[Decisions] What’s a mother to do?

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4 Responses

  1. CeezAll That says:

    This situtation has too many variables for me to assert a strong opinion. Is the private school very good or are the public schools very bad?

    I find that a private school setting can be a disservice to some children. Smaller class sizes and more individual attention can improve the average child’s performance in either setting and are more often available in private schools. I think some parents don’t consider that this much attention is not readily available when their children progress to college and on into their careers. Beyond that, I received a great education in public schools, both in urban and suburban settings. My nephew attended a private school and completed first grade there. My sister was pleased with his progress until she transferred him to public school and found that he could not perform at the level of the students there. He had to be held back a year to catch up. My advice would be to research the public schools in that area to determine whether or not moving into a smaller home is appropriate. Public schools are not necessarilty bad.

  2. akatito says:

    The Public School system in her area is on the decline and the private school that the kids are in is one of the best in the country.

  3. Jay says:

    In my opinion obtaining a better education far outweighs the negative effects your friend’s children may experience, regardless of the sacrifice she must make. Of course I don’t agree that it is effective to have unsatisfied adults with commitment issues. However, that is not nearly as bad as having an adult who is not cognizant, capable, and competitive into today’s unforgiving world.

    I can use my own upbringing as an example. I grew up in a fairly decent learning environment where I was given all of the resources I needed. My cousin on the other hand was in a system that was failing miserably. My mom urged his father (her brother) to allow him to come stay with us in order to be in a better learning environment. My uncle was so concerned about the effects of him not being with his parents that he failed to think about the long-term effects. He made the decision that he would stay with his parents during his formative years and then move in with us when he was nearly an adult. As a result my cousin is very close to his family (parents), but lacks some of the education that could make him very competitive.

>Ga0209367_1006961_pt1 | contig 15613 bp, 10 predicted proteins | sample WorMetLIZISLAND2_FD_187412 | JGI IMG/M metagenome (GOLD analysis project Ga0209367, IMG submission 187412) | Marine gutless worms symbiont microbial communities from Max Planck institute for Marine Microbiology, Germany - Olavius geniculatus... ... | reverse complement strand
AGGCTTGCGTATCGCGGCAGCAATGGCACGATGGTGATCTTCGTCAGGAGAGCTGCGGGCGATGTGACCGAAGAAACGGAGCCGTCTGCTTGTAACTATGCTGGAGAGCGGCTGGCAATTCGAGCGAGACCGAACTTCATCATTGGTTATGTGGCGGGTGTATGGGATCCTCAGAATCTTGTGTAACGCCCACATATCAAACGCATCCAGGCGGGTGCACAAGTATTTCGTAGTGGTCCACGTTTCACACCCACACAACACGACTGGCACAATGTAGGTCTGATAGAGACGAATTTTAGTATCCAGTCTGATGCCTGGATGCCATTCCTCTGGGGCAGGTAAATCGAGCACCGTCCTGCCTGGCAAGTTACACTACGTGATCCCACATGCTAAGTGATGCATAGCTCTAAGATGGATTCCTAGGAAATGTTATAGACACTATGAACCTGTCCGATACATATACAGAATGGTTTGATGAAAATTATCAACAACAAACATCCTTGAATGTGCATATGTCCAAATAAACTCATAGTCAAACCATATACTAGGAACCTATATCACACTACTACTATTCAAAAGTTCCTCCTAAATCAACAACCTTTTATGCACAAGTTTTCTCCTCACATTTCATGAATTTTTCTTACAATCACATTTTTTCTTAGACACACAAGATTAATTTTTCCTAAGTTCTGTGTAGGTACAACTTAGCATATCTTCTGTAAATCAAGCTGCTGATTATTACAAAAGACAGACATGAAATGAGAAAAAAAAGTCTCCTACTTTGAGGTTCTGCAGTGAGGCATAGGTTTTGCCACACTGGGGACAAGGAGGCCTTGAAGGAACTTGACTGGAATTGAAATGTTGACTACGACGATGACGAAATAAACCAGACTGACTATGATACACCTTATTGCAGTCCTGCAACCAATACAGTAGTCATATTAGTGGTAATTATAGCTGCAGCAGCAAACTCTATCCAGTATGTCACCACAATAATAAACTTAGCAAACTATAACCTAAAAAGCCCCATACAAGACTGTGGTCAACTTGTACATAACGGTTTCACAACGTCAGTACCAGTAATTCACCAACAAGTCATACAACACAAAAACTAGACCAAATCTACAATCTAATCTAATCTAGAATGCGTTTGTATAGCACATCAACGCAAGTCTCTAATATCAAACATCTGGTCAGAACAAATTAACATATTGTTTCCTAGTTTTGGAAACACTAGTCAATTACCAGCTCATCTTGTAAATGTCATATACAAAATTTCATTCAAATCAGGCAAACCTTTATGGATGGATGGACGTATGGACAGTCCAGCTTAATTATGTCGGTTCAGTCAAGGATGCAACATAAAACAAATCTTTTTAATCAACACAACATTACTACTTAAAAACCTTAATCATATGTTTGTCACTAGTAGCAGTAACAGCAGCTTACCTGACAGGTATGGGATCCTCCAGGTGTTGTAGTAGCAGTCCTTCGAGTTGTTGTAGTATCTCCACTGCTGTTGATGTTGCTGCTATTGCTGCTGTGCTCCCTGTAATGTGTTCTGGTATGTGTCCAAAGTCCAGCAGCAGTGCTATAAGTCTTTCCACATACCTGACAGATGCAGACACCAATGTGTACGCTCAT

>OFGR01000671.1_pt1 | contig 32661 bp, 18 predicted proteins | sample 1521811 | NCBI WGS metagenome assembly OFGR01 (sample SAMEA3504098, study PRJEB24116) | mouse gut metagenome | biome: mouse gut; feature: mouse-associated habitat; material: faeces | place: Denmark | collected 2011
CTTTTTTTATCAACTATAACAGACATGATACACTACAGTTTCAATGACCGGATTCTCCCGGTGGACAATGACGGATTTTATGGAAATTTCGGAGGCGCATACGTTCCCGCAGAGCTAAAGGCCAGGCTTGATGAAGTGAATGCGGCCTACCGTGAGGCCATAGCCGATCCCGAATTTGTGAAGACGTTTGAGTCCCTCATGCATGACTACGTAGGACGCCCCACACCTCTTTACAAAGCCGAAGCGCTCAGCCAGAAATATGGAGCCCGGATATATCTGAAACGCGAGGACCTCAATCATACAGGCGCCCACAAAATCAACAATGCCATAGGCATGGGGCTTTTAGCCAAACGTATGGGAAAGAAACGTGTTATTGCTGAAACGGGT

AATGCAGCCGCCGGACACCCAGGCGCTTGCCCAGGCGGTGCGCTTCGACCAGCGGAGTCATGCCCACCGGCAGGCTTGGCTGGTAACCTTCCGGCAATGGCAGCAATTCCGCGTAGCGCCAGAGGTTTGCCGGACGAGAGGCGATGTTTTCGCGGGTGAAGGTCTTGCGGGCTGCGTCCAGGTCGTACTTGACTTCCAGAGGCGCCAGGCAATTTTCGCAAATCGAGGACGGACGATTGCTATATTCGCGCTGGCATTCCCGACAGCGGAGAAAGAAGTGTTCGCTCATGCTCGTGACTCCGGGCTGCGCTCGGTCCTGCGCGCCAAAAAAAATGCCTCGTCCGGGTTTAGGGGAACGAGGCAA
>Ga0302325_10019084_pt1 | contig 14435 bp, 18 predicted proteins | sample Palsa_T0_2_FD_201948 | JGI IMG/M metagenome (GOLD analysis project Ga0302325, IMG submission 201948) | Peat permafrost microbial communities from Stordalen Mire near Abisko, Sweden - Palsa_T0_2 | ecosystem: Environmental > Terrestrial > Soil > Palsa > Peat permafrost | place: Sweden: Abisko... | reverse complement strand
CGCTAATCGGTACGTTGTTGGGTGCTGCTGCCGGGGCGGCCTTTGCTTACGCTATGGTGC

With either decision it is a Catch 22. If you do one thing you may lose something in this area. If you do another thing you may lose in that area. At the end of the day you just have to weight the opportunity costs.

  4. Bird says:

    I would choose to sell my home and maintain my child’s education. Stability has very little to do with one’s physical environment. If it did and I kept my home and enrolled my child in the local public school…..would that not contribute to instability? Stability is based on the child’s secure attachment to the parent or caregiver, regardless of environment. It is founded in a trusting relationship and bond between parent and child.

    Ask your friend that has commitment and security issues to reflect on the relationship she has with her parents, both now and as a child. The issues that you listed are the result of human interaction, not a physical environment.

    The main issue should be the children’s education. It sounds like the mother has her children’s best interests in mind. Regardless of the decision, she needs to ensure that she remains a loving and supportive parent that is active in their lives. We now live in an age where education is a need, not a want. If she is able to improve or maintain the quality of her children’s education, then why not move to an apartment? Would you really sacrifice your child’s future, for home ownership?

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